The future of trusts – change is on the way

On 31 October 2018 the Justice Committee reported back to Parliament following its consideration of the Trusts Bill (Bill) which will, in time, become the Trusts Act 2017 (Act).  The Act is intended to provide “clear, simple and accessible trust law” and attempts to capture current practices, case law and fundamental principles from common law as it relates to the operation of all express trusts in New Zealand.

The Act will replace the Trustee Act 1956 and the Perpetuities Act 1964.  Based on the current form of the Bill, the Act will come into force 18 months after receiving the Royal Assent (the commencement date) – realistically, the commencement date is unlikely to be before the start of the third quarter of 2020.  A transitional period of three years has also been signalled to facilitate an orderly transitioning of existing trusts to the new Act.

The Act is intended to apply to all express trusts governed under New Zealand law, whether created before, on or after the commencement date.  This means that, where a trust deed and the Act are inconsistent or the Act imposes additional mandatory duties or requirements, the Act will usually prevail.

The definition of an “express trust” under the Bill is wide and effectively captures any relationship where a person (a trustee, although a company established for the purpose can also be a trustee) holds or deals with property for the benefit of one or more beneficiaries, and can be held accountable for the way in which the trustee carries out their duties – this will capture all family trusts, charitable trusts and commercial trusts.  This is different from the situation of an agent, for example, where an agent holds or deals with property that is owned by another person (a principal) and is not holding or dealing with the property for any beneficiaries.

The Act requires each trustee to perform mandatory and default duties.  The essential difference between the two is that mandatory duties are largely entrenched – a trustee has no alternative but to perform these duties – whereas default duties are compulsory only to the extent that they have not been modified or excluded by express or implied terms of a trust from those set out in the Act.  As such, the Act also generally requires a lawyer or other adviser to take reasonable steps to ensure that the initial settlor of a trust is aware of any change they wish to make to the default duties.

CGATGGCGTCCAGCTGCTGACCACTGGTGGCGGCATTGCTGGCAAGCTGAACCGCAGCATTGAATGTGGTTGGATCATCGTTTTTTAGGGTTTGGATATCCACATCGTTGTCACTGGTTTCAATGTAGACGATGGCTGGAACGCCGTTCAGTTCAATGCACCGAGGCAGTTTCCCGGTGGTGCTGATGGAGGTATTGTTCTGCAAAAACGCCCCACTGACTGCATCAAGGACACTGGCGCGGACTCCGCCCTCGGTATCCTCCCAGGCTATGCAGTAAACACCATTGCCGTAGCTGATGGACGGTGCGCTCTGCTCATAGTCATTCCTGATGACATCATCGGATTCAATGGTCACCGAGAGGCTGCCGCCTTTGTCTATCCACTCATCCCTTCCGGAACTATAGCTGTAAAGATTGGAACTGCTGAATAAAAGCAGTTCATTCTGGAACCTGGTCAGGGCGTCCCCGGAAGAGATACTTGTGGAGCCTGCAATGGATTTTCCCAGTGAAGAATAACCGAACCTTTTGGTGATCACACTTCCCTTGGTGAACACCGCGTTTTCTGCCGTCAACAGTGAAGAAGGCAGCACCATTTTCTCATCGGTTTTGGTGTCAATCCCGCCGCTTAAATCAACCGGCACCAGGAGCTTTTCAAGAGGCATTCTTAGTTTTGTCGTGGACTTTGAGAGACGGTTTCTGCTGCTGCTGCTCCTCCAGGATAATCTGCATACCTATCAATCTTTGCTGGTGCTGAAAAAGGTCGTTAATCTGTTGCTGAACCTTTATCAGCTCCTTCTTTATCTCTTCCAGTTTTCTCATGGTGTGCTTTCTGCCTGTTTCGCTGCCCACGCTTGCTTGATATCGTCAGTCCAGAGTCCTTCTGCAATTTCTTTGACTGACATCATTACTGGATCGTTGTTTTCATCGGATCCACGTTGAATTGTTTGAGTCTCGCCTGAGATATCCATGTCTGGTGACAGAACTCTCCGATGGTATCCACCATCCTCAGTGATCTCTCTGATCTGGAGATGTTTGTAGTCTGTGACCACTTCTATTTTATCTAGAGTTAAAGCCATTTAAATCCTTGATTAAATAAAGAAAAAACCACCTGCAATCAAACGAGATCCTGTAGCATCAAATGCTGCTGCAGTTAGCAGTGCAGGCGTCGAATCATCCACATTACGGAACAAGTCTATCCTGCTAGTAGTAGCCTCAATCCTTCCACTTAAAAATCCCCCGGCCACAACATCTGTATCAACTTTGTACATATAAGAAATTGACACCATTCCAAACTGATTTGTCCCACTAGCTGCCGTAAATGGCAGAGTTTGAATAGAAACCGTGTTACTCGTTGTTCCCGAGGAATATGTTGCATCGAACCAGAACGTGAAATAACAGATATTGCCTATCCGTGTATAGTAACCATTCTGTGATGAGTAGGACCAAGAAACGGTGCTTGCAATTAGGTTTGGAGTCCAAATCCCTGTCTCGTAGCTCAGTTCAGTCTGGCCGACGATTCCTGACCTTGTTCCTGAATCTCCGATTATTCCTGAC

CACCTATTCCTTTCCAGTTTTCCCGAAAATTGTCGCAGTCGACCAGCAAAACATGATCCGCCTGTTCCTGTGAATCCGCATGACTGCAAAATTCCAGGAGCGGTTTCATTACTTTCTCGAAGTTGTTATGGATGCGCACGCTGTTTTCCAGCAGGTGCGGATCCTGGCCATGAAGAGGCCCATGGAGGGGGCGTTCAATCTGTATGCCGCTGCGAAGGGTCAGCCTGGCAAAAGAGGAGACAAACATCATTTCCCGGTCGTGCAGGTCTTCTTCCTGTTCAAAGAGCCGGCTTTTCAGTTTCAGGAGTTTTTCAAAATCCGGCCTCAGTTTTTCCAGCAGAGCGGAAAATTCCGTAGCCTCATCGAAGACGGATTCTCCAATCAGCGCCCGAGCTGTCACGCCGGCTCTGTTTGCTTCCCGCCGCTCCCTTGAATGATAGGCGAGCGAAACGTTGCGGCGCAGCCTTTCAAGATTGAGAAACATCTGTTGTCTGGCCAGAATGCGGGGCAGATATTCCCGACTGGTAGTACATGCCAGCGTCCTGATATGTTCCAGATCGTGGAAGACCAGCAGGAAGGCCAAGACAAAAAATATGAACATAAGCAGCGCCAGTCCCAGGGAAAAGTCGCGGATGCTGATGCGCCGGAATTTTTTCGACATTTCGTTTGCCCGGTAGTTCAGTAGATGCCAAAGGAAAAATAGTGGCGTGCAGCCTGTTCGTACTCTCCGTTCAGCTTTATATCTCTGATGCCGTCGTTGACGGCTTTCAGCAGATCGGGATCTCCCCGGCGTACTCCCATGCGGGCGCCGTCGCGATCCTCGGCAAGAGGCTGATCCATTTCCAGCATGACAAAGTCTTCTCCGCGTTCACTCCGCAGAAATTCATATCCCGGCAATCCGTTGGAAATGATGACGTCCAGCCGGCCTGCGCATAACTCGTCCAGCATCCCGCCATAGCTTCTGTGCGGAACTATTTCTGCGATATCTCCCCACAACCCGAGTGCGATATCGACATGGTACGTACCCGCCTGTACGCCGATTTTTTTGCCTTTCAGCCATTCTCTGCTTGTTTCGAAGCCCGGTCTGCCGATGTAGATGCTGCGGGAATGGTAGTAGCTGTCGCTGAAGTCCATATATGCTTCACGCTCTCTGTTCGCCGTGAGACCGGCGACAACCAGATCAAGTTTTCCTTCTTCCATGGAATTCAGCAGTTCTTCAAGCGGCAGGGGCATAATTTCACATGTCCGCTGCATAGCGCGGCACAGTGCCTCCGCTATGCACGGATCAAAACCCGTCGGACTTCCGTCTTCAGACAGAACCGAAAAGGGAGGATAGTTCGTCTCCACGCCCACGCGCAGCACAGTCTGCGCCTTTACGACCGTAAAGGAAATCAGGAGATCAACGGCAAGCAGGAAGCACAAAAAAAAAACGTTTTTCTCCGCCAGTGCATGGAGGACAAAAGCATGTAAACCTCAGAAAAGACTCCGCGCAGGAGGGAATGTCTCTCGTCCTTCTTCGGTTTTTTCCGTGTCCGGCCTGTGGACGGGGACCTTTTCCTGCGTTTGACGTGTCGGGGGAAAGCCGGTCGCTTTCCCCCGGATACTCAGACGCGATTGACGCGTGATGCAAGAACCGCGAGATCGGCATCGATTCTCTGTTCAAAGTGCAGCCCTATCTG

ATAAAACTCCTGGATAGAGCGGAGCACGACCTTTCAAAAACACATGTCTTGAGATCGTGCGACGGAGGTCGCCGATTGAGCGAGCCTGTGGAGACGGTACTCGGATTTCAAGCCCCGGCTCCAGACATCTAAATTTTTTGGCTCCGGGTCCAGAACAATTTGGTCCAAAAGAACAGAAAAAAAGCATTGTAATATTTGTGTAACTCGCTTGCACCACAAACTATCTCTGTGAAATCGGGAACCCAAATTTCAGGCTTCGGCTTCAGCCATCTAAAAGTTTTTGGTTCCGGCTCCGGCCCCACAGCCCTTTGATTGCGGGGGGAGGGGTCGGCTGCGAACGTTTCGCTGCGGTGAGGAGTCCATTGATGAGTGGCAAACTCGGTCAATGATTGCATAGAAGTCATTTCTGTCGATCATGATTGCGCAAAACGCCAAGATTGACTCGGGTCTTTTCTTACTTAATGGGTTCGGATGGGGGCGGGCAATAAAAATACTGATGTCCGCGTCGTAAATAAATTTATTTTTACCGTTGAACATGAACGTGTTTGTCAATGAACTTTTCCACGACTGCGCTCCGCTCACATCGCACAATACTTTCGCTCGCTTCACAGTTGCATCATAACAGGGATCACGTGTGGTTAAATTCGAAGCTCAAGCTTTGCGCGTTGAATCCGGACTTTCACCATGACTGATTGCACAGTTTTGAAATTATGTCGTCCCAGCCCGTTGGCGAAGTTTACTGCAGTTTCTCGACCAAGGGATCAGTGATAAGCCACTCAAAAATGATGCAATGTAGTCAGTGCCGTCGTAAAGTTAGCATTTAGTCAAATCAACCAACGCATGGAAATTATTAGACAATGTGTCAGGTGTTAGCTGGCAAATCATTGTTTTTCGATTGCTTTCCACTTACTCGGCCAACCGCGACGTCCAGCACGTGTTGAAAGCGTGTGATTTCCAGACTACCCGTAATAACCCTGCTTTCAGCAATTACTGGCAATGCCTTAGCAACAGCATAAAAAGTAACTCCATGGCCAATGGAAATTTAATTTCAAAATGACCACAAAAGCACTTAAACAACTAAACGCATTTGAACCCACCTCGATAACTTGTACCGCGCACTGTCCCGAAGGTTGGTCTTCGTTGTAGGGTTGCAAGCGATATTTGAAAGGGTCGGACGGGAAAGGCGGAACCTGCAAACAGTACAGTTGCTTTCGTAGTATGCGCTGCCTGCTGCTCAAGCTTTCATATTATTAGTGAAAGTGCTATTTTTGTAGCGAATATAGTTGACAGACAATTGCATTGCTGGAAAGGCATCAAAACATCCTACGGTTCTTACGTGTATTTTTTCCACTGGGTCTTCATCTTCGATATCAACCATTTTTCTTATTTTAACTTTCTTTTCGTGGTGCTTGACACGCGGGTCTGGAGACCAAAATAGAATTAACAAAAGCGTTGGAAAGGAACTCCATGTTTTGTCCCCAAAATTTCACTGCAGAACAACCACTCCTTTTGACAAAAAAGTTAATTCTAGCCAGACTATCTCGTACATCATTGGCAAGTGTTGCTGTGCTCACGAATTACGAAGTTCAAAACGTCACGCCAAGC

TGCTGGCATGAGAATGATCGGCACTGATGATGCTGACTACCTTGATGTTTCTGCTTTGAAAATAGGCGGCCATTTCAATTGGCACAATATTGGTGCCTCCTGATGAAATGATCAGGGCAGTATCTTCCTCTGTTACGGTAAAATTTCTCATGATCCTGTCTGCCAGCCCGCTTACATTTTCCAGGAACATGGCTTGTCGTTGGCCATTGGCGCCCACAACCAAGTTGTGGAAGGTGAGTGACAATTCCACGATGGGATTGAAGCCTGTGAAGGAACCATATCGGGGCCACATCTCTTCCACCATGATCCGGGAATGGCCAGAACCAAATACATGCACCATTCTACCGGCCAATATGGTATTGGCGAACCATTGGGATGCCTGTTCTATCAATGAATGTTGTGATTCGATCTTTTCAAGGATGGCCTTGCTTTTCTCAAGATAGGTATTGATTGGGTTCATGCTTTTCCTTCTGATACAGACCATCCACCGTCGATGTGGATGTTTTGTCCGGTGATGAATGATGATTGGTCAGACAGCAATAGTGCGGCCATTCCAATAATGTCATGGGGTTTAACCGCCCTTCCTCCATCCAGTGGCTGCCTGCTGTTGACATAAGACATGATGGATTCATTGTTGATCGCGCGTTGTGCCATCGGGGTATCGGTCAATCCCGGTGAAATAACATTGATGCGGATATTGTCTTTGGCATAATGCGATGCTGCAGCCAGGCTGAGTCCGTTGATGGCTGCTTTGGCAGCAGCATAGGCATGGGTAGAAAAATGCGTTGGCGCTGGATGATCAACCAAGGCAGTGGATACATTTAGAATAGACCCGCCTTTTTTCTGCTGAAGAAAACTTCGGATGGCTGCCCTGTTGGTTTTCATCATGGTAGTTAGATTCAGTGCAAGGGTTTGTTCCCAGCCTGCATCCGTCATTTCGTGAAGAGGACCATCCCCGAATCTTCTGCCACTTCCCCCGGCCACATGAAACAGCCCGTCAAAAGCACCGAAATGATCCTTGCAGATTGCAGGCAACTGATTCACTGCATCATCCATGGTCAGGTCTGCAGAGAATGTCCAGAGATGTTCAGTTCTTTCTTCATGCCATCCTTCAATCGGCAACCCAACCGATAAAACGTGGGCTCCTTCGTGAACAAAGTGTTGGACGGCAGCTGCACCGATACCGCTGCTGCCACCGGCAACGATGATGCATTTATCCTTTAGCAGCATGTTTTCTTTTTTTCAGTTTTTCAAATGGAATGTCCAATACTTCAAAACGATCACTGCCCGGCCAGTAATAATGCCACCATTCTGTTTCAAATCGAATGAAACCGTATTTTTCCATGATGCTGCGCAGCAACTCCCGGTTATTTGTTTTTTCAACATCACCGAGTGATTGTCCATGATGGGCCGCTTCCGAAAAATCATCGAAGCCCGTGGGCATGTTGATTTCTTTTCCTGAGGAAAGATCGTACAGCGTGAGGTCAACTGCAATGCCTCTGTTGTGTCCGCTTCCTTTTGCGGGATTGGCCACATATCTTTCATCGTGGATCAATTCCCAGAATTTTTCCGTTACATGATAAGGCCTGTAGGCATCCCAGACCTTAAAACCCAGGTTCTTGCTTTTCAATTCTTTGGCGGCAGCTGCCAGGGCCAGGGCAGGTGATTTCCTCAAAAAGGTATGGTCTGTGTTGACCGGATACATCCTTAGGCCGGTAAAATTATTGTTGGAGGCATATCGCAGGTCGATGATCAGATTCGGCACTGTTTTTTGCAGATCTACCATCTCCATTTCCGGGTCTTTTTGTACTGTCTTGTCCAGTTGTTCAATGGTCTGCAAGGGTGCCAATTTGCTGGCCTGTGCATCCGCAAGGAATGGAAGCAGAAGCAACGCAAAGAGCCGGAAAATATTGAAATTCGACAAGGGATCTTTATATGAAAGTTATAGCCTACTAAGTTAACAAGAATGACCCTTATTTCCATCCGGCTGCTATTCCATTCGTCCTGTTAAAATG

The maximum life of a trust will simply be 125 years from the date of creation instead of the sometimes uncertain period currently provided in the Perpetuities Act.  The only trusts that may continue to exist indefinitely are charitable trusts, certain superannuation schemes and certain specified exempt trusts.  However, a trust created before the commencement of the Act will continue until the date (if any) specified in its trust deed, or 125 years if no date is specified.

The Act requires trustees to disclose specified information to beneficiaries.  However, charitable trusts are excluded.  This is largely common sense, as potential beneficiaries of a charitable trust will likely be significant in number and a person’s status as a potential beneficiary may likely change over time.  Charitable trustees, however, must comply with the other requirements set out in the Act.

Certain sections of the Act will not apply to specified commercial trusts that are created before the Act comes into force (such as provision of documents or information to beneficiaries, certain trustees’ powers and duties, trustees’ indemnities, termination of trusts and the ability of the Public Trust to investigate certain matters) but such ‘exclusions’ from the Act are not automatically available to specified commercial trusts created after the Act comes into force, unless their application is modified or excluded by the terms of the trust.  A “specified commercial trust” is an express trust created for a commercial transaction, a wholesale trust or a security trust.

There are also a number of exemptions to the Act that will be available for specific specialised trusts (such as deeds of supervision created under the Retirement Villages Act 2003), trusts relating to regulated offers of debt securities or registered managed investment schemes and broking trusts.  The Financial Markets Conduct Act 2013 (FMCA) will also be amended to extend the Financial Markets Authority’s power under the FMCA to grant further exemptions to the Act where it is otherwise granting exemptions from the requirements of the FMCA.

In summary, although the Act will contain a lot more prescription around how the trust operates, and the rights/powers/duties of trustees and beneficiaries, it is arguable that it is adding little to how a properly administered trust should be running today.

A trust that currently operates with robust processes for appointing and retiring trustees and beneficiaries, good communications with beneficiaries, and effective and timely reporting, meeting procedures and dispute resolution processes, will notice little difference operating under the new Act.

Please don’t hesitate to contact a Partner at Lane Neave if any of this raises concerns for you, either as a settlor, trustee or beneficiary of a trust.

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